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From Barnes & NobleA Bestselling Author's About-Face
When Patrick O'Brian died last year at the age of 85, he held the honor of being a Commander of the British Empire, this despite the fact that, as a young man, he had been rejected for the British Royal Navy because of poor health. O'Brian's historical novels about the Navy have had such an impact -- three million of his Aubrey-Maturin novels have sold to date -- that he was honored for "a lifetime's contribution to the enjoyment of books."
The man who wrote so openly and evocatively of the Navy and of the relationships between the men who lived and worked together on its boats was fiercely protective of his own life. When O'Brian worked for British intelligence, the maxim "Careless talk costs lives" was posted all around the offices. O'Brian took this idea to heart, making discretion the highest value in the plots of his novels and disseminating false and misleading information about his own past -- most notably, the idea that he was of Irish descent. In Patrick O'Brian: A Life Revealed, author Dean King attempts to sift through the myths and misinformation, the lies and legends that have long surrounded this enigmatic writer.
It is a difficult task. O'Brian declined to cooperate with King and asked those close to him to do likewise. It is perhaps telling that one of the people King thanks most profusely in the book's introduction is O'Brian's son, Richard Russ, who was abandoned by his father at an early age and who took back his father's original surname upon his marriage.
Nevertheless, King has managed to forge a fascinating portrait of a man whose day-to-day existence contrasted sharply with the world found in his books. The books' naval setting was not the only place where a comparison could be drawn; while O'Brian's novels were frequently lauded for the keen eye they cast on relationships between males, the relationships with the men in his own life were frequently strained -- he refused to introduce his father to his son.
One thing is certain about O'Brian's life: He was a man who, from an early age, immersed himself in words. O'Brian wrote his first novel, about a panda-leopard, when he was only 15; his father, who was a specialist in venereal diseases and an inventor, brokered the book deal. By the time he was 16, he was being heralded as the "boy-Thoreau" by some English publications. Much of his early work focused on the relationship between man and beast and was cited by critics for its insightfulness.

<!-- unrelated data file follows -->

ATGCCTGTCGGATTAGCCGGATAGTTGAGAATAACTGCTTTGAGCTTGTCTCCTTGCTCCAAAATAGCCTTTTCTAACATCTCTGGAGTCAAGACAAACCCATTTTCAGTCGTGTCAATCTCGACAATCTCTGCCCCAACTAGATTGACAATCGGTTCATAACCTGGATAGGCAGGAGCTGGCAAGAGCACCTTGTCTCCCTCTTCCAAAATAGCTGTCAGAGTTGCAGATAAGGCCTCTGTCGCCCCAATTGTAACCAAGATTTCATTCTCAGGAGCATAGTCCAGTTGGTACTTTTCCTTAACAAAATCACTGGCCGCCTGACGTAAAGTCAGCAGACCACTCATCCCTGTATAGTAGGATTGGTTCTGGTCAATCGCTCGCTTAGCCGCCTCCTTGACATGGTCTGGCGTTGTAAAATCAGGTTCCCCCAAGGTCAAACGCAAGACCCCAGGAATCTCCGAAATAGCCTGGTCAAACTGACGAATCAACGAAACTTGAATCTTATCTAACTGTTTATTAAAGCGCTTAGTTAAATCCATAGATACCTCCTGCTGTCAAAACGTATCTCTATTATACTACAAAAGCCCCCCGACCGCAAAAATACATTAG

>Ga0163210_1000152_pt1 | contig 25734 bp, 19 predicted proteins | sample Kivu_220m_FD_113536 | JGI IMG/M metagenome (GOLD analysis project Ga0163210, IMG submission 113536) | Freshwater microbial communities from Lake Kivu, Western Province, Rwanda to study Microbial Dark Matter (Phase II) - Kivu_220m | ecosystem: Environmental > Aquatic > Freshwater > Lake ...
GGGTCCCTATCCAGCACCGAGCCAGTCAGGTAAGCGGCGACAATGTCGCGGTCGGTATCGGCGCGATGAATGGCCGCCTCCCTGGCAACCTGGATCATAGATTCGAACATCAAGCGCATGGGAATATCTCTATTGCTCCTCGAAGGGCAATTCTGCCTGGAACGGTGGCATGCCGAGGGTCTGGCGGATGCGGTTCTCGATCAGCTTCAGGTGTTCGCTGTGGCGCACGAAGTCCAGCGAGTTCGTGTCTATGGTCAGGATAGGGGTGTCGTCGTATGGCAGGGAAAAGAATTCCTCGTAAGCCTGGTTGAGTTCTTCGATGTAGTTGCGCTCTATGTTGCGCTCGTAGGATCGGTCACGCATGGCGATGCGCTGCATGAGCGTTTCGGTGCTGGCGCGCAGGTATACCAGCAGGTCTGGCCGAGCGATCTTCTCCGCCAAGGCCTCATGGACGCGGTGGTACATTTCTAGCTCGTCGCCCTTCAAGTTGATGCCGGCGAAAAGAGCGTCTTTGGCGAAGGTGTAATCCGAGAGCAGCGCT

In 1936 O'Brian married a woman named Elizabeth Jones, with whom he had two children. Richard was the elder; his younger sister, Jill, suffered from spina bifida and died at the age of three. O'Brian separated from his wife in 1940, and a year later moved in with Mary Tolstoy, who was also married at the time as well. (In a strange twist of irony, she was married to a man who would later write a definitive work on the legal machinations of divorce.) Both were eventually divorced, and in 1945 they married, with Patrick legally changing his surname from Russ to O'Brian.
The O'Brians moved from Wales to France, with Patrick continuing to write; he specialized mainly in translations during the 1960s. In 1967, he signed a contract to write his first historical novel about the Navy -- this book, Master and Commander, would be the first in the series of Aubrey-Maturin novels, which were notable for their vivid characterizations and critical accolades. Though the series was an immediate success in Britain, it would take years before O'Brian's books caught on in the United States. Once they did, O'Brian quickly became a "marquee author" like Michael Crichton or Stephen King.
Despite an occasional -- and perhaps, under the circumstances, unavoidable -- paucity of detail, Patrick O'Brian: A Life Revealed paints a fascinating portrait of a man whose drive for success—and love for the seas—resulted in one of the most successful literary careers of our time.
Maura Johnston is a freelance writer. She lives on Long Island.